A group of Leesburg residents is calling on the town government to discontinue its use of glyphosates around Town Branch, and the Town Council is set to consider alternative approaches next week.
According to a staff report, the town has used AquaNeat, an herbicide containing glyphosate, along stream banks to control vegetative growth as a means of preventing flooding. Its own Environmental Advisory Commission has previously recommended using an herbicide that does not contain glyphosate as an active ingredient, while suggesting organic products as alternative solutions.
Glyphosate is an herbicide sold in the U.S. by Monsanto since 1974 under the name Roundup.
Residents who live along the Town Branch appeared before the Town Council last week to highlight their concerns. Michelle McGregor pointed to the reported health impacts of glyphosate, and the number of lawsuits and damages awarded to those whose health has suffered due to exposure to it. Just this week, the third trial involving the Roundup product—a glyphosate-based herbicide—is expected to feature testimony from a married couple who allege they developed non-Hodgkin’s lymphoma from their extended use of the product.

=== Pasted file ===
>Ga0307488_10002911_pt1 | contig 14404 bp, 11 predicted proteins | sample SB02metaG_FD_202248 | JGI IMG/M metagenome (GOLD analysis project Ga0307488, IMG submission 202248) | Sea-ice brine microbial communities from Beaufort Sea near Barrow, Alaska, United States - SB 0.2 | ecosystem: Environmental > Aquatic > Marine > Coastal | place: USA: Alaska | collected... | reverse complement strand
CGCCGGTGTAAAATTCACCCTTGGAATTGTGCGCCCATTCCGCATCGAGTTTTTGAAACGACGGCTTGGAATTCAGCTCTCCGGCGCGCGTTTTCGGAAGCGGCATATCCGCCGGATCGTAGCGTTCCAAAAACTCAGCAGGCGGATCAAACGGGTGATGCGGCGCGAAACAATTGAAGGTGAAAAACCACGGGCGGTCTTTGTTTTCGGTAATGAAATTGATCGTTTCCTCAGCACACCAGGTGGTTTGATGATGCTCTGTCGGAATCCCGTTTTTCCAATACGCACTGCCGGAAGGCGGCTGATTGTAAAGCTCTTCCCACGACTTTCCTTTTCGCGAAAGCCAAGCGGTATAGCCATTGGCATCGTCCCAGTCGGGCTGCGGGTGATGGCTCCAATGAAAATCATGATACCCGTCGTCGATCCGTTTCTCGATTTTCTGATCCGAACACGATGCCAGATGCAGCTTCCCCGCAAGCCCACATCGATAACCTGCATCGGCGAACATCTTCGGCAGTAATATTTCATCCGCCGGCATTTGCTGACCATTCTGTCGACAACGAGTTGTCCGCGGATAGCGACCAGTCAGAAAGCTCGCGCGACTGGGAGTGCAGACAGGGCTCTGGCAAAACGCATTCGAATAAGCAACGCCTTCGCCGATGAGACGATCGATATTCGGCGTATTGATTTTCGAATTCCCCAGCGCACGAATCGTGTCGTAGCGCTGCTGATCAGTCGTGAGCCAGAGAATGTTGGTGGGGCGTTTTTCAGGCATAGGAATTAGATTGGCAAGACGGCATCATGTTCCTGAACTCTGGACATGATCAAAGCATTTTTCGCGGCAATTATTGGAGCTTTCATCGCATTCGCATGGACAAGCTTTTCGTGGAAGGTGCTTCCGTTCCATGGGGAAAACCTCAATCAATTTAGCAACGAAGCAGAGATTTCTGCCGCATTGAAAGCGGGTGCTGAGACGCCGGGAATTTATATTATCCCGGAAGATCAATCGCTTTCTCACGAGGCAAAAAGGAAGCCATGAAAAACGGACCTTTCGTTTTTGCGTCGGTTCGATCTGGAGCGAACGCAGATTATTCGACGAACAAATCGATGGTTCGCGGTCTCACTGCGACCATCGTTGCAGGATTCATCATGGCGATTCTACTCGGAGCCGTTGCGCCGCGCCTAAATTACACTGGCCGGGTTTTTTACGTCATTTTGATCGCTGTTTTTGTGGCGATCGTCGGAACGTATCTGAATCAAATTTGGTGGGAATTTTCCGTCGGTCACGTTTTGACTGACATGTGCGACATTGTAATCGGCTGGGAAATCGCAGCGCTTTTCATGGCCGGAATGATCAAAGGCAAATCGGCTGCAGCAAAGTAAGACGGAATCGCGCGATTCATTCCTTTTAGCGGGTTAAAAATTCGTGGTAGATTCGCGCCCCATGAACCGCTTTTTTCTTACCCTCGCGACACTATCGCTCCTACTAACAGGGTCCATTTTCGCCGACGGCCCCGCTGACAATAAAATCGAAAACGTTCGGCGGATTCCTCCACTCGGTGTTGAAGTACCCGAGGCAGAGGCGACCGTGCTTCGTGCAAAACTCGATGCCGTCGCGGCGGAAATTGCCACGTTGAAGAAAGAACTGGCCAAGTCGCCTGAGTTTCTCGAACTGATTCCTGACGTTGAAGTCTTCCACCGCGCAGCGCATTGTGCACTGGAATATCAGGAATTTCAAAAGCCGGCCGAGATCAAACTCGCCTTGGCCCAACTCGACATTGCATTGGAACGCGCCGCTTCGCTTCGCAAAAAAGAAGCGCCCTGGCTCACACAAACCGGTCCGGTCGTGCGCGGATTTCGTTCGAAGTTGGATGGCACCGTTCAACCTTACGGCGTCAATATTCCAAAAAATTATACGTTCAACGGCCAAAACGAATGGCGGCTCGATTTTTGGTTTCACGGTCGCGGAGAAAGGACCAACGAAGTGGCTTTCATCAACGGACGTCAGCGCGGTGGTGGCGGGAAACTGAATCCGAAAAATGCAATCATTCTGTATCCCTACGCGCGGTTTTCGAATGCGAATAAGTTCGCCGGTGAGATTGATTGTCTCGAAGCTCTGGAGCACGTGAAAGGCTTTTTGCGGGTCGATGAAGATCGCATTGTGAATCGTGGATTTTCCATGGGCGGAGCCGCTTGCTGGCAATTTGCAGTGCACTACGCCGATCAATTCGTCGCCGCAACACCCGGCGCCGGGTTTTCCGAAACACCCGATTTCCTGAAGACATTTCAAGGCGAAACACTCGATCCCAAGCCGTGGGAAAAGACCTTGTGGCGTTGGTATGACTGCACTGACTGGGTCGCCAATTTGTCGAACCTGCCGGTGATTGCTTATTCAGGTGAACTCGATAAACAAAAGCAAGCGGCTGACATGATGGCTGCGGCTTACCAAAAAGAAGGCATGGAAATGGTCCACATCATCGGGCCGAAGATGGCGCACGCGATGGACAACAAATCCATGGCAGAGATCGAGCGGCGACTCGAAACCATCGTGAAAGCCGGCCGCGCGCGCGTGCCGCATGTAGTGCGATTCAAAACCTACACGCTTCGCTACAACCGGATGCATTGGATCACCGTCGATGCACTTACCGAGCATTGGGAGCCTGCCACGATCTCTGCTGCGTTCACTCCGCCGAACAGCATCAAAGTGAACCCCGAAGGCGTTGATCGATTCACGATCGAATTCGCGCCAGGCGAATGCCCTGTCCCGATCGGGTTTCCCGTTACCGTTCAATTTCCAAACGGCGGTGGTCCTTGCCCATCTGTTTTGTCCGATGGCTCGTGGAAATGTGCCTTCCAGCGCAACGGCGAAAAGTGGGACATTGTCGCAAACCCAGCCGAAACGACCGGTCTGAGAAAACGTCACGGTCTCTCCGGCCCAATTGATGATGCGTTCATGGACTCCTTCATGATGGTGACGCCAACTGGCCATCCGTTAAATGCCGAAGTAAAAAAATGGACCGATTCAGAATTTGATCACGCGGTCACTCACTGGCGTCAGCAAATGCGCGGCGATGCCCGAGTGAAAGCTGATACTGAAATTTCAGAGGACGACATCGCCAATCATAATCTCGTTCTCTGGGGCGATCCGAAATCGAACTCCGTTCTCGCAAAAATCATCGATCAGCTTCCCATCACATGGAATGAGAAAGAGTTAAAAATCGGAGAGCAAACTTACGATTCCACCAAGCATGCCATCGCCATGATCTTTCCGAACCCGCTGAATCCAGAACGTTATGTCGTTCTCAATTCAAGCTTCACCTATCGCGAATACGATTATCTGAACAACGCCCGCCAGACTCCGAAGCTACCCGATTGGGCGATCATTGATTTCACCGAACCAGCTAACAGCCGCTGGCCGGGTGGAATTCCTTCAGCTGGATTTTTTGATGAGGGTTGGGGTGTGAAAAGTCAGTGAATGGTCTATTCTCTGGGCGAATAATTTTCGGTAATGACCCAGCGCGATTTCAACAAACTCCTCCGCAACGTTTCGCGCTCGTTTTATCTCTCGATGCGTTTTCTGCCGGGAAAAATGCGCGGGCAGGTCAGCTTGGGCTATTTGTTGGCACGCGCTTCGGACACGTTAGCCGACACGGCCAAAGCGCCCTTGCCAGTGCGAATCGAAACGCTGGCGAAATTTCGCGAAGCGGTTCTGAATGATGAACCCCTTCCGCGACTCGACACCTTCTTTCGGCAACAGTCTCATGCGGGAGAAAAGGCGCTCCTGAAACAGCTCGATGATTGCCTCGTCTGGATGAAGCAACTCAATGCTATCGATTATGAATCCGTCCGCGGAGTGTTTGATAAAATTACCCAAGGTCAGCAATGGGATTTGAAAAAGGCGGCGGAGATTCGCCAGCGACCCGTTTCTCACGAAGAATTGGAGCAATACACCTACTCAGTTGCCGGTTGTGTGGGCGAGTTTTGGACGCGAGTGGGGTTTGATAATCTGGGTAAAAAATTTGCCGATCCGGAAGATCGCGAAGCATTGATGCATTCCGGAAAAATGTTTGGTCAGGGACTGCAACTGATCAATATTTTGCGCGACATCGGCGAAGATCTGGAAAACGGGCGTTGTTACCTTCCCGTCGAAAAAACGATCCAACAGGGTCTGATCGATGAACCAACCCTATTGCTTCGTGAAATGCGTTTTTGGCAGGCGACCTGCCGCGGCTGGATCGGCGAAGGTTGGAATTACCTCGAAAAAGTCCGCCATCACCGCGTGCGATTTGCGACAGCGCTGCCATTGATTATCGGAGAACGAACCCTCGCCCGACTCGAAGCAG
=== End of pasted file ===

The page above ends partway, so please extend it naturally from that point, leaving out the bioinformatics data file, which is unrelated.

“The more educated and informed we become as a township, the more we must hold ourselves accountable when hazards are inevitably informed,” McGregor said.
Ten-year-old AilaMcGregor also petitioned the council, saying “a lot of things started to make sense” when she researched glyphosate. For example, she had stopped seeing fireflies and wildlife along the stream. She started an online petition asking the town to stop its use of glyphosate products.
“Have you thought about the real cost—the cost of wildlife disappearing, cancer spreading? I’m coming to you not only as a kid of this generation but also as an adult of the next generation that will take the responsibility of the ecosystem of the planet,” she said.
Another young resident, Elias Brock, wrote a poem about how he felt about glyphosate.“Is there no other option but to do this? Why not do it differently? Why not take a stand,” the poem read in part.
Deputy Town Manager Keith Markel said the town staff would present the council with some options on how to proceed at its upcoming Monday night work session. The staff has tested some of the organic EAC-endorsed products, but found they require more applications and more manpower, and thus cost more money. Should the council decide to use of an organic, non-glyphosate-based product, it would likely require an increase to that part of the Department of Public Works’ budget. Markel said the staff has also researched other remedies, such as hiring crews for weed-eating, instituting an Adopt a Stream Bank program to engage residents, or even using a rent-a-goat program to control vegetative growth.
In addition to determining the short-term solution of how to control vegetative growth in stream corridors over the next few years, Markel said, in the long term, the town government would like to make the Town Branch area more of an amenity—redesigning the space to create more channels and possibly even constructing a trail.